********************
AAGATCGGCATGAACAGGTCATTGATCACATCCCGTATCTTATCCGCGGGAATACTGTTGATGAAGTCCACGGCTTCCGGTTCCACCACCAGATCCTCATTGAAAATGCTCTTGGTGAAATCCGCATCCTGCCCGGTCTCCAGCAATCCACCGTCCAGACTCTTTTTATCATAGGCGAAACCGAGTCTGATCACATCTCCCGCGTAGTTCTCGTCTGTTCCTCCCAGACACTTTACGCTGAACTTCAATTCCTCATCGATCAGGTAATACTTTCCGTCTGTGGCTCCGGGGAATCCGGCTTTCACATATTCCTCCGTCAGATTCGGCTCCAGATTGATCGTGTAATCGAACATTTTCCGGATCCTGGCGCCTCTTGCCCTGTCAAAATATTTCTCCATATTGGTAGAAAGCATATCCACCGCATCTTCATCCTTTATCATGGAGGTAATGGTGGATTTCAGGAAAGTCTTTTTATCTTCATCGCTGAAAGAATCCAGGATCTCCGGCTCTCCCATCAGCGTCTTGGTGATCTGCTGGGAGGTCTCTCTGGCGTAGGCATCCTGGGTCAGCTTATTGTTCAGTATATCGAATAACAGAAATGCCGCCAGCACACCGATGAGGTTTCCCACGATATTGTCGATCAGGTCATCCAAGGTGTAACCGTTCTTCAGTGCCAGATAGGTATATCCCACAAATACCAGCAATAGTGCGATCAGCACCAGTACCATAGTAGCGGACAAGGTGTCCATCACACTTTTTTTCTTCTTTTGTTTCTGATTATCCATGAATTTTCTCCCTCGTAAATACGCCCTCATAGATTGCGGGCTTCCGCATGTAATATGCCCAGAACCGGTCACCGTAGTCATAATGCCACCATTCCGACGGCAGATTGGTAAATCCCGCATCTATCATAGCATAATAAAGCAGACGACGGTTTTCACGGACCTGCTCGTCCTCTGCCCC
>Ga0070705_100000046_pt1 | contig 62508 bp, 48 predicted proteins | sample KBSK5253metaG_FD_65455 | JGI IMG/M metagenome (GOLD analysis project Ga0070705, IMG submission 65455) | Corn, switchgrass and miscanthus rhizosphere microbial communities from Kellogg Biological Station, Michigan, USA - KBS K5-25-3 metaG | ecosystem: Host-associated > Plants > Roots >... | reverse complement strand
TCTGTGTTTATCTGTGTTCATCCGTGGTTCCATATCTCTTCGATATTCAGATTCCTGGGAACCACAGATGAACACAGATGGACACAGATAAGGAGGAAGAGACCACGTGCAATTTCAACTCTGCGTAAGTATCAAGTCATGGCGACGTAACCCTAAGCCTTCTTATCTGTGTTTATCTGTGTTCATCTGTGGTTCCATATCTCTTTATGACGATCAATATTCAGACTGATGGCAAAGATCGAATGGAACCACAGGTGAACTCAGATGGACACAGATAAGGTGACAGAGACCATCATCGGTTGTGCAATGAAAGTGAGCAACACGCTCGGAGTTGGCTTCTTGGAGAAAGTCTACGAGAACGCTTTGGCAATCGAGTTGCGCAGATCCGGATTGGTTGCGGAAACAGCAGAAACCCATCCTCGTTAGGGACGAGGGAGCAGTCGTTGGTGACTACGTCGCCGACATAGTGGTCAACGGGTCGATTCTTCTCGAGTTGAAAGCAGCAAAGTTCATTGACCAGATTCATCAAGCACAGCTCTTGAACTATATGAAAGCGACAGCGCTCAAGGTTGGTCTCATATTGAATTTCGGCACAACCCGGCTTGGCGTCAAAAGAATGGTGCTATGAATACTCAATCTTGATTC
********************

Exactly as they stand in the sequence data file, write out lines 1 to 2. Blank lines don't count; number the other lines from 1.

AAGATCGGCATGAACAGGTCATTGATCACATCCCGTATCTTATCCGCGGGAATACTGTTGATGAAGTCCACGGCTTCCGGTTCCACCACCAGATCCTCATTGAAAATGCTCTTGGTGAAATCCGCATCCTGCCCGGTCTCCAGCAATCCACCGTCCAGACTCTTTTTATCATAGGCGAAACCGAGTCTGATCACATCTCCCGCGTAGTTCTCGTCTGTTCCTCCCAGACACTTTACGCTGAACTTCAATTCCTCATCGATCAGGTAATACTTTCCGTCTGTGGCTCCGGGGAATCCGGCTTTCACATATTCCTCCGTCAGATTCGGCTCCAGATTGATCGTGTAATCGAACATTTTCCGGATCCTGGCGCCTCTTGCCCTGTCAAAATATTTCTCCATATTGGTAGAAAGCATATCCACCGCATCTTCATCCTTTATCATGGAGGTAATGGTGGATTTCAGGAAAGTCTTTTTATCTTCATCGCTGAAAGAATCCAGGATCTCCGGCTCTCCCATCAGCGTCTTGGTGATCTGCTGGGAGGTCTCTCTGGCGTAGGCATCCTGGGTCAGCTTATTGTTCAGTATATCGAATAACAGAAATGCCGCCAGCACACCGATGAGGTTTCCCACGATATTGTCGATCAGGTCATCCAAGGTGTAACCGTTCTTCAGTGCCAGATAGGTATATCCCACAAATACCAGCAATAGTGCGATCAGCACCAGTACCATAGTAGCGGACAAGGTGTCCATCACACTTTTTTTCTTCTTTTGTTTCTGATTATCCATGAATTTTCTCCCTCGTAAATACGCCCTCATAGATTGCGGGCTTCCGCATGTAATATGCCCAGAACCGGTCACCGTAGTCATAATGCCACCATTCCGACGGCAGATTGGTAAATCCCGCATCTATCATAGCATAATAAAGCAGACGACGGTTTTCACGGACCTGCTCGTCCTCTGCCCC
>Ga0070705_100000046_pt1 | contig 62508 bp, 48 predicted proteins | sample KBSK5253metaG_FD_65455 | JGI IMG/M metagenome (GOLD analysis project Ga0070705, IMG submission 65455) | Corn, switchgrass and miscanthus rhizosphere microbial communities from Kellogg Biological Station, Michigan, USA - KBS K5-25-3 metaG | ecosystem: Host-associated > Plants > Roots >... | reverse complement strand